Several controversial parenting topics got our parents all worked up this year. Here they are:
C-section vs natural birth
Many women are choosing to have a c-section, for various reasons, while others prefer to have a natural birth. The internet is full of blogs, forums and Facebook commentary about moms judging other moms for how they choose to give birth.
Read more: Twins: A natural and C-section birth story
The Department of Health recommends a wide range of vaccines for babies. Vaccines prevent many serious common illnesses and death but some parents feel that some of the alleged side effects of these vaccines aren't worth the risk. Educating yourself about vaccines from reputable medical sources really is necessary if you're a doubter.
We feel that life-threatening illness like measles and polio are a major cause for concern and that vaccinating your child against them and other illnesses should be a no-brainer, especially as it can help create herd immunity and protect those kids who can't be vaccinated.
Read more: Do you really need to vaccinate your kids?
Breastfeeding in public
Donald Trump made headlines in July this year when he allegedly expressed his 'disgust' for a woman who ran out of a meeting with him so that she could pump breast milk to feed her baby.
Following this came many other headlines related to women and breastfeeding and it seems that the general consensus is that women should be free to breastfeed their babies in public if need be.
Read more: 4 reasons to never breastfeed your baby in public
Stay at home vs working parents
Many parents choose to stay at home, especially during the first few months of their baby's life. Other parents can't afford to live off of one parent's salary so both parents return to work shortly after the birth of their child.
When both parents need to work in order to support the family, alternative childcare (crèche, preschool, nannies and au pairs) is needed. Other parents feel strongly about staying at home to be with their child and feel that they wouldn't want to miss out on their child's life.
Another common opinion is that stay at home parents don't want someone else raising their child, while working parents feel that stay at home parents are privileged.
Read more: How to save money as a stay-at-home-parent
Religious vs secular schools
Religion is always an argued topic no matter which context it's in. Many schools offer religious studies as part of their curriculum and in some schools it's compulsory.
Some parents believe that their children should be free to believe in what they want to while other would prefer that the school they attend encourages religious belief.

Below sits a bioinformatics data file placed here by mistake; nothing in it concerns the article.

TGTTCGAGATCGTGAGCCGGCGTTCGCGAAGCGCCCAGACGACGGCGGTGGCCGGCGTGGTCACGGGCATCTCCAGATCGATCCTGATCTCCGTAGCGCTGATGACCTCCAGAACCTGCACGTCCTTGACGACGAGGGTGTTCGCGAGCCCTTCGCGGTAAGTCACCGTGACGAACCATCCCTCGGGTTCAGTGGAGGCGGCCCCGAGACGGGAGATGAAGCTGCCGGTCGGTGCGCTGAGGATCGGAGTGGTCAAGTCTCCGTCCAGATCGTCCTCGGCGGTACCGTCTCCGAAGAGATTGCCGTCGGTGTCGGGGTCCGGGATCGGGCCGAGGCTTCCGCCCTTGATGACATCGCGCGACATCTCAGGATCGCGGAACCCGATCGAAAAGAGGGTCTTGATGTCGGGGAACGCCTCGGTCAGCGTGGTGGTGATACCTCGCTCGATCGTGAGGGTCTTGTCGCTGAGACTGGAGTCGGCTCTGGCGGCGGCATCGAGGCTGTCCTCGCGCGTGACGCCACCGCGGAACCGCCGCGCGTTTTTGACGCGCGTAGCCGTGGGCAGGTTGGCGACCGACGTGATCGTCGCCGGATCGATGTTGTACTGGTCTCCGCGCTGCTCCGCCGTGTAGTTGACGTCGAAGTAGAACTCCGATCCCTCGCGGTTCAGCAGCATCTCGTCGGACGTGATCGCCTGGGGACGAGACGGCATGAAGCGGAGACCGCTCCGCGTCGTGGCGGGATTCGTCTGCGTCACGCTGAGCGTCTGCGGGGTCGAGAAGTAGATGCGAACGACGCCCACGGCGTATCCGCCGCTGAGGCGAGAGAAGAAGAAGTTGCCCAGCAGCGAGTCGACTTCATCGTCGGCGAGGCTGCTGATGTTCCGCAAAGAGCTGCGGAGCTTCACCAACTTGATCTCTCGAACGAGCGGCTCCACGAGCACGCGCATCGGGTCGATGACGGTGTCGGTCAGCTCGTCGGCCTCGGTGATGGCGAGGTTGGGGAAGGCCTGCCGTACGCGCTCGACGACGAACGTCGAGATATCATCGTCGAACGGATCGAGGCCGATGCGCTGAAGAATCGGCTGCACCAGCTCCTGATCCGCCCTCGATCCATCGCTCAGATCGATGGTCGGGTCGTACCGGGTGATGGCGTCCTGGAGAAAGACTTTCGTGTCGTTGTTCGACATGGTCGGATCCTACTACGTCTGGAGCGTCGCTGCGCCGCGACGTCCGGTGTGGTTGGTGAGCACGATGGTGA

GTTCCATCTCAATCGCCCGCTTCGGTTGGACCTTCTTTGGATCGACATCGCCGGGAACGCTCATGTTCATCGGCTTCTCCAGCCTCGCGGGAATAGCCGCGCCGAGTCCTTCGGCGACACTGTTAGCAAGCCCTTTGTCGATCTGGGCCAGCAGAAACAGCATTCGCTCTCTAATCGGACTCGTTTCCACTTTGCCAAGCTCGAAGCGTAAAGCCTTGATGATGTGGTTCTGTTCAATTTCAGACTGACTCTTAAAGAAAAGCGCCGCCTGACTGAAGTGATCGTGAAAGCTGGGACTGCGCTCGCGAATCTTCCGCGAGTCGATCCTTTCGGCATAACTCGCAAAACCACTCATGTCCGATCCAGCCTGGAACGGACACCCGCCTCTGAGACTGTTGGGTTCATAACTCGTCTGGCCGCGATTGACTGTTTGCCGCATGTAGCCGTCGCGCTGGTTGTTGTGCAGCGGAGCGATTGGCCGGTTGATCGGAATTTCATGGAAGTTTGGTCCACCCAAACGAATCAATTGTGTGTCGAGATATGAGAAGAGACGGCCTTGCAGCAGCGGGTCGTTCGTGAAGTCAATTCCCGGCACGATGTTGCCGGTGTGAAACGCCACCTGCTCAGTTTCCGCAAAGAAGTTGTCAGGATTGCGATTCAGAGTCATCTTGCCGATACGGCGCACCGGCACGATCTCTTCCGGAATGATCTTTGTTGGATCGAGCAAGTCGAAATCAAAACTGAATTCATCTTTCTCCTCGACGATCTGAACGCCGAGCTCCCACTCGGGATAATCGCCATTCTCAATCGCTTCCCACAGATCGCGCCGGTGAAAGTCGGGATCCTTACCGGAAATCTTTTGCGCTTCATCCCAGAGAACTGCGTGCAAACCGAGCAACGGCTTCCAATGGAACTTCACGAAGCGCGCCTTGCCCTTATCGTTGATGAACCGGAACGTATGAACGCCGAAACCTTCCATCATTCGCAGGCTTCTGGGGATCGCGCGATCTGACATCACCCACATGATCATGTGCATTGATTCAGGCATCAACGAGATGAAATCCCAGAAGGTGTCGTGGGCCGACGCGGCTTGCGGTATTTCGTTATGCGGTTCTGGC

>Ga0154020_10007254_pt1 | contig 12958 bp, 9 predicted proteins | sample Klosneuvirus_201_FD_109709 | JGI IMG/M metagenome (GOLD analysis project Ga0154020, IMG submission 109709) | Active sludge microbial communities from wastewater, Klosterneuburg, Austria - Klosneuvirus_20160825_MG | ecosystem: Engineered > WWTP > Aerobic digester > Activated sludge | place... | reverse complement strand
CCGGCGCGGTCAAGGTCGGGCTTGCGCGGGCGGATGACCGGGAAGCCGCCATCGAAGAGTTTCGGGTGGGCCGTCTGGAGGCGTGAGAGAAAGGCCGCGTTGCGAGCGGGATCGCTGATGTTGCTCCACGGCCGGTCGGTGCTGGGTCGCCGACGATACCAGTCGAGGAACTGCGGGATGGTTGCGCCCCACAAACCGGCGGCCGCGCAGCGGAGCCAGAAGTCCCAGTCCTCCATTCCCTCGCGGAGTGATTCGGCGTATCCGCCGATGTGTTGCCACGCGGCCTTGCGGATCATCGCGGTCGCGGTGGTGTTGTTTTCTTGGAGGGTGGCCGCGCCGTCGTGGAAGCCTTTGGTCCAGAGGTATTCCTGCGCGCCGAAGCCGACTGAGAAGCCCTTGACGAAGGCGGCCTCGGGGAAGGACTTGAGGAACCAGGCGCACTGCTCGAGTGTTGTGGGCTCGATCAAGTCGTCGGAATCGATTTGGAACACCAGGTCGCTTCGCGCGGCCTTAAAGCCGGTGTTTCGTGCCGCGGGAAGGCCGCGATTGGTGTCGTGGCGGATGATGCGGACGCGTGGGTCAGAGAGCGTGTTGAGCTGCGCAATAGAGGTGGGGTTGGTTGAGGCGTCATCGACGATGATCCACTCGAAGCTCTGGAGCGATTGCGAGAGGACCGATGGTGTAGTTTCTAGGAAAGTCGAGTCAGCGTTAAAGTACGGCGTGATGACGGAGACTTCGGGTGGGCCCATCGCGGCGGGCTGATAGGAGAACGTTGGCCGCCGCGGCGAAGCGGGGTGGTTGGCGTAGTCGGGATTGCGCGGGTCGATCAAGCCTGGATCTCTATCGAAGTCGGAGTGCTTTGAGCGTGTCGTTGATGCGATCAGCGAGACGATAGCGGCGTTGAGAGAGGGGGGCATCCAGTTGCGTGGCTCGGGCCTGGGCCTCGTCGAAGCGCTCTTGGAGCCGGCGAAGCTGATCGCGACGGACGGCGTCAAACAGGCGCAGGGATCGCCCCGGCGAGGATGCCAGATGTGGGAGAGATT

Read more: When your children are in a religious school and you are an atheist
Homework vs no homework
In recent news some schools have chosen to do away with homework completely, particularly at a junior school level where the focus is more on practical skills and where younger children don't cope with hours of academic work after school.
While some parents believe that homework is an important part of schooling, others feel that it hinders a child's opportunity to play and develop in other ways.
Read more: #Homeworkmustfall: parents weigh in
When it comes to sleep training, the amount of techniques and methods are as endless as they are debatable.
Sleep is crucial to any parent and child. We all have our own views on sleep training and whether you believe that your child should self sooth or have regular sleeping times, there'll always be another parent who thinks otherwise.
Read more: Top 7 tips for a much better sleep
When a marriage becomes so broken that the relationship between both parents affects the children some parents will agree that there are cases where separating is better for the children.
Other parents strongly believe that they need to stay together for the kids, no matter how much the marriage itself has dissolved.
It's a touchy subject that involves many different components and factors to consider.
Read more: When separating is better for the kids
Only child vs siblings
There are many stereotypes associated with an only child.
Some parents feel that it is better for children to grow up with siblings, while others aren't always able to conceive again, or perhaps aren't financially ready to add another child to the family.
Whatever the reasons, it's important that people don't judge another person's decision to not have another child.
Read more: Welcoming another sibling
Judging non parents
There are many couples who either choose not to have kids or are unable to conceive.
Women in their mid to late thirties without children are often questioned as to whether or not they're wanting to have kids. It may be a sensitive and very personal subject for any couple to have to talk about and it's worth being mindful of that.
Read more: An open letter to all parents (from a non parent)
What are some of your most argued parenting topics? Send us your comment to email@example.com.